TEMPE — Arizona Wildcats coach Sean Miller, as he addressed the team in the locker room after a 71-54 victory over Arizona State, told freshman Brandon Ashley he had good news and he had bad news.
First the good: Ashley turned in the best defensive performance of his young career, helping hound the Sun Devils’ leading scorer, forward Carrick Felix, into a game in which he had more turnovers (seven) than points (five).
“You let the cat out of the bag,” Miller said to him with a smile. “That’s now what you have to do every day and every game.”
Same probably goes for Arizona’s entire defense. The Wildcats set a benchmark for how they need to play for the next two months … and beyond.
ASU shot just 39.1 percent in each half. The Wildcats did not allow a single second-chance point. Felix and 7-2 center Jordan Bachynski — who entered the game combining to average almost 27 points per game — managed to score just eight. The Sun Devils turned the ball over 17 times, one off their season high.
Arizona State’s 54 points were a season low.
“One of the reasons why we ended up winning like we did is our defense really returned to us,” Miller said in his postgame interview.
“For the most part, I thought our defense fueled us. Through 12 non-conference games, that is something we did very well, especially in the biggest games on our schedule. And in today’s game, we defended with a lot of purpose.”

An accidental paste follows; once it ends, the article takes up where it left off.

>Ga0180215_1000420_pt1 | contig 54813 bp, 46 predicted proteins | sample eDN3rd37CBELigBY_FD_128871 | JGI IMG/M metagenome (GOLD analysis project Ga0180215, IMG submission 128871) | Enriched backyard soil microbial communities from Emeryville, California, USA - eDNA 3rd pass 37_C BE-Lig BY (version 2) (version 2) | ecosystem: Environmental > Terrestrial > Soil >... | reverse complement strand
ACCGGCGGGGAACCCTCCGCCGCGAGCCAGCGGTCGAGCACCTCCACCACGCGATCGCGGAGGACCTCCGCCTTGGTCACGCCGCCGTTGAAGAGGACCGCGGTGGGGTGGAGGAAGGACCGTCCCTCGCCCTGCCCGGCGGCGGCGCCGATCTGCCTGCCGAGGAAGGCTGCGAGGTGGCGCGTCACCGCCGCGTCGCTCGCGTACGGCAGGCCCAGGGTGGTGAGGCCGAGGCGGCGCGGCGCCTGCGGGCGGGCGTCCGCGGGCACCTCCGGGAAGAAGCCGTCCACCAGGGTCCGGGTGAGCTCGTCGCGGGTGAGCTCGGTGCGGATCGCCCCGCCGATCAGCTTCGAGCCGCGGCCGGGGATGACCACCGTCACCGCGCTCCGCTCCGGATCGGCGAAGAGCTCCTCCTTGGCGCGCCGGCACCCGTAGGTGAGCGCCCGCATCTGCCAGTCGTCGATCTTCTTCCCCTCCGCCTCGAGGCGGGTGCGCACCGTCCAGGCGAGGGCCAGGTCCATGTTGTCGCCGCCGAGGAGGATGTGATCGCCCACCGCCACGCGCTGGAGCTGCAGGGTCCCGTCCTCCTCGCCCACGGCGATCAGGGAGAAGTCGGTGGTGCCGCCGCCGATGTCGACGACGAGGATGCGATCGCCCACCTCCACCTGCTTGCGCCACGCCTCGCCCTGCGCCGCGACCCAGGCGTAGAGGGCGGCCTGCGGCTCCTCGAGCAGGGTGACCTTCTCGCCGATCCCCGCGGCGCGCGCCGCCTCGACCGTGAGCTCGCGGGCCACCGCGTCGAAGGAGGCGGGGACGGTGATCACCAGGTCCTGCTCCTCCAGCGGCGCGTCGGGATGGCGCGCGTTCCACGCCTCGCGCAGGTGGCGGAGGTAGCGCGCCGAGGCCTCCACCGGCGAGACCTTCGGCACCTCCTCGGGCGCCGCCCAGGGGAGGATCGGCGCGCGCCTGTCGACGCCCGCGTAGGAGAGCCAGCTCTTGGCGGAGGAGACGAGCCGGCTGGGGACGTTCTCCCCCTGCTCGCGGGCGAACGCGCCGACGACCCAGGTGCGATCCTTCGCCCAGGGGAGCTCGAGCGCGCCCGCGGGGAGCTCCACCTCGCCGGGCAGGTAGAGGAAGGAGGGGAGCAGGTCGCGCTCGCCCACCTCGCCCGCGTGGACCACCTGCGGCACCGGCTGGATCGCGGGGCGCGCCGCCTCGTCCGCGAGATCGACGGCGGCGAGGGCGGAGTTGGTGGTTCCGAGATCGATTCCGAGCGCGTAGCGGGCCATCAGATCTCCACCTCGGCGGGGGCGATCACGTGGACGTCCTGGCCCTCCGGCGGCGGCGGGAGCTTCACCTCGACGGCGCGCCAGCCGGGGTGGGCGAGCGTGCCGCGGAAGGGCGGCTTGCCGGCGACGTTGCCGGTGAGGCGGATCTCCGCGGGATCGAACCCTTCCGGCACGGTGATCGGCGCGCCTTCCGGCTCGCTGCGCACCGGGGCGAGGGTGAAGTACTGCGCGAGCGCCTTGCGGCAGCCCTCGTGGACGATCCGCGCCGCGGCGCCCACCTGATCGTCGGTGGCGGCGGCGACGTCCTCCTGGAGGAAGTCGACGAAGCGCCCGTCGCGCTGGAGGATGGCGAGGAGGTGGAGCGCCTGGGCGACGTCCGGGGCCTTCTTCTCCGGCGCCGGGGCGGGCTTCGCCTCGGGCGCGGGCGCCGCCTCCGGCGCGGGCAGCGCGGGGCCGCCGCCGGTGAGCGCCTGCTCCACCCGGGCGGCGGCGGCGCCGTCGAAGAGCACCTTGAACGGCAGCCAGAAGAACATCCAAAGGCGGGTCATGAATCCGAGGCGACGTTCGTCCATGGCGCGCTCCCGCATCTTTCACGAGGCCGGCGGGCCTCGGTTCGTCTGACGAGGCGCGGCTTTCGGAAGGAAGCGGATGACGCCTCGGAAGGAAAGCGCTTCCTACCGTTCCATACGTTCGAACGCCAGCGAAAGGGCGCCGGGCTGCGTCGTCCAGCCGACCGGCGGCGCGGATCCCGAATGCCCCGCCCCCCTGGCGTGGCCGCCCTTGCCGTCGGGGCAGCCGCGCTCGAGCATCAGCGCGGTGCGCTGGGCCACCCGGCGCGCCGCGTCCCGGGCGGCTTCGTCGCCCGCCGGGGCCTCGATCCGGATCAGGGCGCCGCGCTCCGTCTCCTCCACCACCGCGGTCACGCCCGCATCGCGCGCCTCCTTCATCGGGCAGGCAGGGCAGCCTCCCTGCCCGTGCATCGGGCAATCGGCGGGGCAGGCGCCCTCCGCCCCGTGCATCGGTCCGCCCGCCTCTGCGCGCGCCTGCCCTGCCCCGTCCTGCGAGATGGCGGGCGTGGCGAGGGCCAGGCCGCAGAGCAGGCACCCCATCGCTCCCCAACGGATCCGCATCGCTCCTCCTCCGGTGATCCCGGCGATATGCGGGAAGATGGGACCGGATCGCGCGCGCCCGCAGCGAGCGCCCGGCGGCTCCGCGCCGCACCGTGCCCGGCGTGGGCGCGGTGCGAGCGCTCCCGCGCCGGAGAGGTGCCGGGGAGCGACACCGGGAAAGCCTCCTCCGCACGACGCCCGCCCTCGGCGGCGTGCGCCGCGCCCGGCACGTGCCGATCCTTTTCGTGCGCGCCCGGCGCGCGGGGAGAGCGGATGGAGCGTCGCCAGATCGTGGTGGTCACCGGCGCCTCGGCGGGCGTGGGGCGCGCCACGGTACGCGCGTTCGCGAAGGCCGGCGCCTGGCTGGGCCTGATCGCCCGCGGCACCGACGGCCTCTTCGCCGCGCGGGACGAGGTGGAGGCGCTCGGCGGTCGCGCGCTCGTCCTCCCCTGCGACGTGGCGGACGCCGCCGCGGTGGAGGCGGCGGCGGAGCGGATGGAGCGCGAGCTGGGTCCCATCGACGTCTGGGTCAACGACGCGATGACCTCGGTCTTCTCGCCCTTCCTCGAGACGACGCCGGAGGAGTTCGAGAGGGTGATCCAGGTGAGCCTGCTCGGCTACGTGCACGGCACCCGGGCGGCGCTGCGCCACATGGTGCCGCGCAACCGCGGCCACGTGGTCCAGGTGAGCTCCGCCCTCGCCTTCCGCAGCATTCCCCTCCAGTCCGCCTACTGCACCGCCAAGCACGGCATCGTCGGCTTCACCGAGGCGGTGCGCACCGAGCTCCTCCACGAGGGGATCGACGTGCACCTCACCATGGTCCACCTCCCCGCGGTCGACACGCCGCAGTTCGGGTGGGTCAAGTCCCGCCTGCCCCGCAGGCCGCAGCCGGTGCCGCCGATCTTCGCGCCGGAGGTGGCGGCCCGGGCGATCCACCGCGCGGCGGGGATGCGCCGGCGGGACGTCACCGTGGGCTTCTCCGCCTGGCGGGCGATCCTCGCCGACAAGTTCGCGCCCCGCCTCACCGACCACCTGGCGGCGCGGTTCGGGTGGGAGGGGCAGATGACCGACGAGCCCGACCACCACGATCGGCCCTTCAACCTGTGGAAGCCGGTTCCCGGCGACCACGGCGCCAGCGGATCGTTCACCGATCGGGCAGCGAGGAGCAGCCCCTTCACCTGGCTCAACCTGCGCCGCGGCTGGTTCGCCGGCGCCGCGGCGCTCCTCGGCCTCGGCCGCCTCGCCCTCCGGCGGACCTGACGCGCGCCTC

Arizona’s size frustrated Bachynski, who made only 1 of 5 shots. Felix was 1 of 8 from the field, all but one attempt coming from behind the 3-point arc. He didn’t score until making a trey with 15:16 to go.
“U of A is definitely a good team,” Felix said.
“They’re well-coached. I just needed to show up for my team and I didn’t do that today. I had a rough game. They kept telling me to take my shots and stay in the game and keep my head in there but I, as a leader, had to pick it up. Good thing tomorrow’s a new day.”
Tomorrow’s also a day in which Ashley, a 6-8 power forward, can wake up feeling more confident about his defense.
“There are two different types of player he has to guard at his position,” Miller said.
“Some are more inside players, and a lot of face-up players. It’s hard for a freshman, especially with his length, to always be comfortable doing both, but today he guarded on the perimeter excellent. He did it in the first half and he did it in the second half, as well, and in the minutes he played he contributed in a huge way for us.
“Everybody on our team knows that, and it was one of the many reasons why our defense was better today.”